DNS BIND controls clause

This section describes the controls clause in BIND 9.x. The controls clause is used to define access information and controls when using remote administration services, for example, the rndc utility. The controls clause takes a single inet statement type, though more than one inet statement may be defined. Full list of statements.

controls {
   inet inet_spec [inet_spec]  ;

A controls clause is always defaulted and generates a TCP listen on port 953 (the default control port) of the loopback address for either or both of IPv4 and IPv6 ( and/or ::1). If the remote administration will not be used, that is the rndc utility will not be used this control interface should be explicitly disabled by defining an empty controls clause as shown below:

controls {};

The primary access control method for remote administration, for example rndc in BIND 9, is via the use of keys defined within the inet statement (see below). To retain compatibility with previous versions of BIND or to run without a user generated key, a default key may be generated using the following command:

rndc-confgen -a

This command will create a file called rndc.key containing a default key clause with the name rndc-key in same directory as the named.conf file for the version of BIND being used and which is used for subsequent access to the control channel. If this command is not executed before BIND is loaded the following message will appear:

named [39248] none:0: open: /path/to/default/rndc.key: file not found

BIND will continue to run in this state but the control channel will not be operable. For full configuration of the inet statement and examples of its use in the controls clause see inet statements below.


The inet statement defines a method to control access to the rndc (remote administration) utulity. More than one inet statement may be included in a controls clause.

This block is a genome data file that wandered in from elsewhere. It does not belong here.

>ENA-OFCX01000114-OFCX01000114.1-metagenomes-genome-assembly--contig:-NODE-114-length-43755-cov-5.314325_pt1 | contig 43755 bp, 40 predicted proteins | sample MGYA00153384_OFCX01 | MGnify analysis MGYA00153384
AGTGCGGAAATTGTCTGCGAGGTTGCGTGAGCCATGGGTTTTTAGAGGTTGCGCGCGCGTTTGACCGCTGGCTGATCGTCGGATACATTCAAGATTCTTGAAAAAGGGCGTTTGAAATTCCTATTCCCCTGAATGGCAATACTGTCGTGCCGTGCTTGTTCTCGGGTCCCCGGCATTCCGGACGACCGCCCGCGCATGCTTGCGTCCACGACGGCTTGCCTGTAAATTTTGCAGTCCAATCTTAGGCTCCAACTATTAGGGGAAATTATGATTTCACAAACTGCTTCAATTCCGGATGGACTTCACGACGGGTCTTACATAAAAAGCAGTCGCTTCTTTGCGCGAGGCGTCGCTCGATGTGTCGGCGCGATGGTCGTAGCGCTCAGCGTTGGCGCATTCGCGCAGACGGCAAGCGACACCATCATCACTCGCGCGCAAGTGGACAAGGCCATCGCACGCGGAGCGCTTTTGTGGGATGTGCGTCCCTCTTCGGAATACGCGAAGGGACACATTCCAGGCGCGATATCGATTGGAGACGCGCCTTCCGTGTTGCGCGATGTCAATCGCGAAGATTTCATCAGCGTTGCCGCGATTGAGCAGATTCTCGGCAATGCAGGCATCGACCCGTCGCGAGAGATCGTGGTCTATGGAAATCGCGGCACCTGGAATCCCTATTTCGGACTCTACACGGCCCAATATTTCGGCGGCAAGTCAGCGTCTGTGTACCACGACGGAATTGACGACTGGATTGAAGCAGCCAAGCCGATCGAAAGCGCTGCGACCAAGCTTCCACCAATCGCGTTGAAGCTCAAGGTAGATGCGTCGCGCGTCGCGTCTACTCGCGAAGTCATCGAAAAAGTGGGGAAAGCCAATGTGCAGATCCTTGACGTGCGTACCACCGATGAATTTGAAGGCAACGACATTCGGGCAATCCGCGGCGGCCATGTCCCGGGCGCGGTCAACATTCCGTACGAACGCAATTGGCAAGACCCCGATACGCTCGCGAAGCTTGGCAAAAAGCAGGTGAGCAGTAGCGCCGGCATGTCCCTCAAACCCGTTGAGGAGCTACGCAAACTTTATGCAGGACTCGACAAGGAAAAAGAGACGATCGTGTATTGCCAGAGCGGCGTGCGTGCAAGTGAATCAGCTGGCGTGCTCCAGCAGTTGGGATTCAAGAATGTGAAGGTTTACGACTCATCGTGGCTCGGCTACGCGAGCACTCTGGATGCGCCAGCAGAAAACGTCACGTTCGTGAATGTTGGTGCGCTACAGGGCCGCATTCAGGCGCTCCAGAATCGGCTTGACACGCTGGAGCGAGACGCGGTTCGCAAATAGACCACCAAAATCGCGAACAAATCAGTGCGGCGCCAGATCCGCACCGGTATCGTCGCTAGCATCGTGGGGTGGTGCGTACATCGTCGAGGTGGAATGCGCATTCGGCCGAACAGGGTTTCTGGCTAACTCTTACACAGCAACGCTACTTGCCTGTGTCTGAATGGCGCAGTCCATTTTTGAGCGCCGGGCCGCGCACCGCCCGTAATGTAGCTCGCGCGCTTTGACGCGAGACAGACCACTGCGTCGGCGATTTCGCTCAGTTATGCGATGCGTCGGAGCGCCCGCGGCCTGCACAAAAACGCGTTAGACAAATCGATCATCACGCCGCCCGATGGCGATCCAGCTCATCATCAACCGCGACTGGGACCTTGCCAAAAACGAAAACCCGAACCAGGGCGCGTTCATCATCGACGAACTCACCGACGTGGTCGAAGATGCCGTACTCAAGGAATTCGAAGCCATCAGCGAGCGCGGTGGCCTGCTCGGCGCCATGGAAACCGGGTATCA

inet inet_spec [inet_spec] ..;

Each inet_spec parameter has the following format:

inet_spec = ( ip_addr | * ) [ port ip_port ] allow {  address_match_list  }
                keys {  key_list  };

The ip_address parameter defines the IP address of the local server interface on which rndc connections will be accepted. The wildcard value ("*") will allow connection on any of the server's IP addresses including the loopback address. The optional ip_port parameter allows a specific port to be nominated for use by rndc connections. The address_match_list defines the permitted hosts that can connect to the rndc channel. The key_list parameter contains a reference to one or more key clauses containing the list of permitted users who are allowed access. While address_match_lists can include a key parameter if one is present in the referenced address_match_list it is ignored, only keys defined in the key_list of the inet statement are permitted access. The key_list can be omitted in which case the file rndc.key in the same directory as named.conf and which contains a default key clause with the name rndc-key will be used to provide default access. The rndc.key file is created by running the command:

rndc-confgen -a

The following example shows that a user on the loopback address can use the default key for access while all other users must use the rndc-remote key, in all cases localhost will use port 953 (the default) and external connection port 7766. An acl clause is used as the source of the address_match_list:

// named.conf fragment
acl "rndc-users" {;
     !; // negated
     2001:db8:0:27::/64; // any address in subnet
key "rndc-remote" {
     algorithm hmac-md5;
     secret "OmItW1lOyLVUEuvv+Fme+Q==";
controls {
     // local host - default key
     inet allow {localhost;};
     inet * port 7766 allow {"rndc-users";} keys {"rndc-remote";};

Note: The keys clause above would normally be placed in a separate secure file and included into the named.conf file.

Pro DNS and BIND by Ron Aitchison


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